Supporting young children with dyslexic tendencies is not only a worry for parents, but also for teachers as cited in an article from Dyslexia Action (2017)2.  74% of those teaching dyslexic children feel dissatisfied with their initial teacher training, questioning whether if it provides them with the skills to identify and teach children with dyslexia.  Often dyslexic children are incredibly skilled and intelligent; therefore, it is imperative early identification of dyslexic tendencies are recognised to enable the implementation of the right teaching/learning style for that child (as recommended by educational psychologist Dr. Gavin Reid (2017))7.  However, reading problems can occur due to other issues such as medical and learning difficulties.  Early identification of dyslexia can prove to be challenging. 

When a clear identification has been achieved, teachers require a bag of strategies and knowledge such as access to supportive guides; for example, the Dyslexic Screener (available online)3; awareness and instruction on the use of up- to-date available assistive technology; which in turn will enable them to support the dyslexic child; and confidence to explore the child’s learning styles to help the child reach their full potential.    Finally, the teacher will need to understand the individual child’s emotional well-being, Rosie Bissett, (Dyslexia Ireland chief executive cited in Irish Examiner, 2017)8 recently stated “It is crucial that teachers understand dyslexia while at the same time having expectations for the child…”.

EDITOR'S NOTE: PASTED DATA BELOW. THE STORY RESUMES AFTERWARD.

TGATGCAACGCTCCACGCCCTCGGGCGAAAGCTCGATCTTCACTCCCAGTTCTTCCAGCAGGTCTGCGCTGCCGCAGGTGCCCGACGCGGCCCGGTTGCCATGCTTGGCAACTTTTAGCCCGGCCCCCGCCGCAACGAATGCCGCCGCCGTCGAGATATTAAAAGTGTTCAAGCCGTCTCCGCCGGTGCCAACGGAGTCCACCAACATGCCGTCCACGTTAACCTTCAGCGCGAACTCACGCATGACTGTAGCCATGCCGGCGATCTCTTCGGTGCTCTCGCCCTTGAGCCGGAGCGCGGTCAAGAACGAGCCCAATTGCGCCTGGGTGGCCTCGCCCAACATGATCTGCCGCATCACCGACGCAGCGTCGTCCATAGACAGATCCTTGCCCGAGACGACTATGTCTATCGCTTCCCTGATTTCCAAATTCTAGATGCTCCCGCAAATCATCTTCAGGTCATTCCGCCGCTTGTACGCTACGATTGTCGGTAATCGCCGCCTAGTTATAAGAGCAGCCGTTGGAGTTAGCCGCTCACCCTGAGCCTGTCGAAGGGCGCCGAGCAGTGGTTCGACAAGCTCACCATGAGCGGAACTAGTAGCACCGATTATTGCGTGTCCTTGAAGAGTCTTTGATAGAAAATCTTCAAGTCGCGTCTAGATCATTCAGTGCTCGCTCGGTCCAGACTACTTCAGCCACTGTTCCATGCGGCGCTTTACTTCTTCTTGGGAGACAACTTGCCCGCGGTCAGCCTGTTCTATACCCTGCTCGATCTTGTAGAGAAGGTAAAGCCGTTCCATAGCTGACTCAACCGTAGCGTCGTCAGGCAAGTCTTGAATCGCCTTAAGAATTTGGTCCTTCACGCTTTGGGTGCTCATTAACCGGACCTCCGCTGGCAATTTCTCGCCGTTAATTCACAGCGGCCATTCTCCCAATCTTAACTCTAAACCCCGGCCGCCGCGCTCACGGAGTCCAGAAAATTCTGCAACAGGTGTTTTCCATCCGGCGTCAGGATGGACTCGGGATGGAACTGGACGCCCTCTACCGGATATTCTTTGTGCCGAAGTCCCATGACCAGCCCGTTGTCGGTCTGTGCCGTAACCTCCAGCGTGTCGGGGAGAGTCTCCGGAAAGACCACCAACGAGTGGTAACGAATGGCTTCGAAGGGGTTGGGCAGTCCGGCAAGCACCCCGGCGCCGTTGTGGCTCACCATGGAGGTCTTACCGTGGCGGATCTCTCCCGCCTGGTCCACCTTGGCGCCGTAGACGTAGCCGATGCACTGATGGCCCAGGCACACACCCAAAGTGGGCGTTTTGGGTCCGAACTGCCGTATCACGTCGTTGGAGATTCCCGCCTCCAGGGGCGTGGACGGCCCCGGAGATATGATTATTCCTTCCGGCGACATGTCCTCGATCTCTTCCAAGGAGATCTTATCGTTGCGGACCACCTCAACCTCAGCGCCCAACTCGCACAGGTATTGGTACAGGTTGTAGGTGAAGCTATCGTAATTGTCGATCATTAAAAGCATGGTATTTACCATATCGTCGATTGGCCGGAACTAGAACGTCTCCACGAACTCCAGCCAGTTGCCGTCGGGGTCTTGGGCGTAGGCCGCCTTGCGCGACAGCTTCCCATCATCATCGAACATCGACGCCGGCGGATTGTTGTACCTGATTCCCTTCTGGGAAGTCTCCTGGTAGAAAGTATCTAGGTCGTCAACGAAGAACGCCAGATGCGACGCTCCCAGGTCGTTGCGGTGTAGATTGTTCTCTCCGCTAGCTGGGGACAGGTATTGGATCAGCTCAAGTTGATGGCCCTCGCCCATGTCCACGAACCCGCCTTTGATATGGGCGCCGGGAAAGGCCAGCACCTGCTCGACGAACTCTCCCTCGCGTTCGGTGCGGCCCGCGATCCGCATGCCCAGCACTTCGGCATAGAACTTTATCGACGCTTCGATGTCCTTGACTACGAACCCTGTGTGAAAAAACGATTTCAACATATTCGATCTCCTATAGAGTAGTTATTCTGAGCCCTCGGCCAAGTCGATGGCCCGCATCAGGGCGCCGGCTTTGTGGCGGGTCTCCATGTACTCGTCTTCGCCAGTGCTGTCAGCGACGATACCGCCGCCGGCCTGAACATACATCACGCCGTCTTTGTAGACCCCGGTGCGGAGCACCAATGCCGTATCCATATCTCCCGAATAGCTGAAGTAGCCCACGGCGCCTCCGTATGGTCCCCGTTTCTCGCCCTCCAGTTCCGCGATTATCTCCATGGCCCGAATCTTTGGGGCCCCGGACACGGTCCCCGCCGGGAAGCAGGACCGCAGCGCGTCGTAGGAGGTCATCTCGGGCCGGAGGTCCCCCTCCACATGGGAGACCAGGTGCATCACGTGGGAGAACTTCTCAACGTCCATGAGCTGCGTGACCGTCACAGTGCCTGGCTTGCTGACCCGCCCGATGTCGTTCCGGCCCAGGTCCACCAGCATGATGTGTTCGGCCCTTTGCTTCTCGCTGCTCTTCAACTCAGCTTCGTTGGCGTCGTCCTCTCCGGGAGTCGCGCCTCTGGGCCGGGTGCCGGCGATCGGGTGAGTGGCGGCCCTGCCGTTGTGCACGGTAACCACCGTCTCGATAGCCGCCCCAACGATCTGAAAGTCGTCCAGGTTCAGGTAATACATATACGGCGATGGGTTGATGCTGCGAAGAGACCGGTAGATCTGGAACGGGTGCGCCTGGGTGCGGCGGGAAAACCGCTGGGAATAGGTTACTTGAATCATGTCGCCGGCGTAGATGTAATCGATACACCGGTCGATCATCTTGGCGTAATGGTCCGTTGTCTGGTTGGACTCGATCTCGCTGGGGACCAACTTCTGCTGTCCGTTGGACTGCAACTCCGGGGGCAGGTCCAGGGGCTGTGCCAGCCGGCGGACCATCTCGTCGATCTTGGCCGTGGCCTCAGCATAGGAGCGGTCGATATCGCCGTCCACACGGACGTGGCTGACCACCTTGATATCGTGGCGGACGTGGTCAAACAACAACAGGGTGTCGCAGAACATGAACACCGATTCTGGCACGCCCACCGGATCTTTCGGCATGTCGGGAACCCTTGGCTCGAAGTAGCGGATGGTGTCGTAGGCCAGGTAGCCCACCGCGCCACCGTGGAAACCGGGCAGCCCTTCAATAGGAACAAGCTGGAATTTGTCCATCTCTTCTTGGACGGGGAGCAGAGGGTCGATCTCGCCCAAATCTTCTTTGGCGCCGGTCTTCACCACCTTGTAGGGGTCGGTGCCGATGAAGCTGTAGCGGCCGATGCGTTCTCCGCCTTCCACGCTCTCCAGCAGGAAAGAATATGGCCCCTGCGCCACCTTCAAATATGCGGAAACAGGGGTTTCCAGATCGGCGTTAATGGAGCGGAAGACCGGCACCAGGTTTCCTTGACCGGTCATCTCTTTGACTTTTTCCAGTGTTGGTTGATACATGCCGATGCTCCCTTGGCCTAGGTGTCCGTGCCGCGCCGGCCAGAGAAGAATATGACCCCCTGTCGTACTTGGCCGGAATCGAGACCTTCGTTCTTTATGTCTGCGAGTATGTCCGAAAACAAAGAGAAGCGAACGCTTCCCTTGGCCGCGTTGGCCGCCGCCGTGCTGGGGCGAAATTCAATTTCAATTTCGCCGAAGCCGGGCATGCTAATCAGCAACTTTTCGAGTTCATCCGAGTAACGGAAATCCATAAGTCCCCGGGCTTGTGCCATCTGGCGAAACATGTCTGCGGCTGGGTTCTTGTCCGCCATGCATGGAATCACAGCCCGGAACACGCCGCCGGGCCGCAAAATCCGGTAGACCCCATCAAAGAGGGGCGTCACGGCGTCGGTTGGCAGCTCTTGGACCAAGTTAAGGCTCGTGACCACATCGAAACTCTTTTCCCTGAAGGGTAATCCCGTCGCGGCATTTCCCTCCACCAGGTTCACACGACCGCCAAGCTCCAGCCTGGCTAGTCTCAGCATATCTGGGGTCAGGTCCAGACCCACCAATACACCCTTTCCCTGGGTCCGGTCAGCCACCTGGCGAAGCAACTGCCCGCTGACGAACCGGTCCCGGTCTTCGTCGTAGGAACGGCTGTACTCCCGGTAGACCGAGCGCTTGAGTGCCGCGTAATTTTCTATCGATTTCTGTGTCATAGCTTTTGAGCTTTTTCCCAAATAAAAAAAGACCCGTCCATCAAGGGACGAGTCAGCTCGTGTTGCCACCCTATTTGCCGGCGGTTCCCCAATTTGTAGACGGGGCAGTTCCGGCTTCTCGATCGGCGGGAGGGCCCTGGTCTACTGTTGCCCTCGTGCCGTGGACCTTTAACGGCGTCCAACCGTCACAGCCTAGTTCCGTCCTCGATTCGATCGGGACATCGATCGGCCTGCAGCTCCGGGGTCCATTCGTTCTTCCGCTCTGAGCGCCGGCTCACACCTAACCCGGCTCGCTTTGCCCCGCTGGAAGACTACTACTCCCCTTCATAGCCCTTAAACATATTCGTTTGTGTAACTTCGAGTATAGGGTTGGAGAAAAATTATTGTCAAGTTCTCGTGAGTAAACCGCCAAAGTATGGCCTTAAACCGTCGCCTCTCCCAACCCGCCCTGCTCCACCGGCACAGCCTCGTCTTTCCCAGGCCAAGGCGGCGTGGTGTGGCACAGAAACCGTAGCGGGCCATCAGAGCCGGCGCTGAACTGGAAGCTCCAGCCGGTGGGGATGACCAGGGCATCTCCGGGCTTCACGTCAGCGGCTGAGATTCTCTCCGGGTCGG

There are several research papers relating to assistive technology and students with learning disabilities; livescribe pen, (Harper et al. 2016)4 android software platforms, (Tariq et al. 2016)9 mobile learning (Alghabban et al. 2016)1.  However, many of these devices are aimed at the older student.  Studies involving primary aged children focus on computer-based training programmes rather than smaller hand-held devices which may encourage independence.

This study evaluated existing dyslexic teaching strategies; sounding out, phonics, learning words from sight, multi-sensory activities and aligning these tried and tested approaches with a device which promotes independent learning; the C-Pen Reader.

A further focus for this study was to gain understanding of how a primary aged child could develop independent skills and habitual behaviours which would support their future educational journey.  The dyslexic child requires continual feedback to confirm their success, they require extra time; to enable others to listen to them read; and they need to be motivated.

Extra time to practice reading and sounding out text is of great import to the dyslexic child, followed by confirmation from the adult (who often will have 20-30 other children in the classroom), before continuing with their work.  Obviously, this impacts on the dyslexic child’s chance of achieving all the work set in each lesson due to the extra minutes they require to ensure they are confident with their learning.   The C-Pen Reader was deemed the perfect device to promote such efficiency, with confirmation coming from the pen rather than an adult.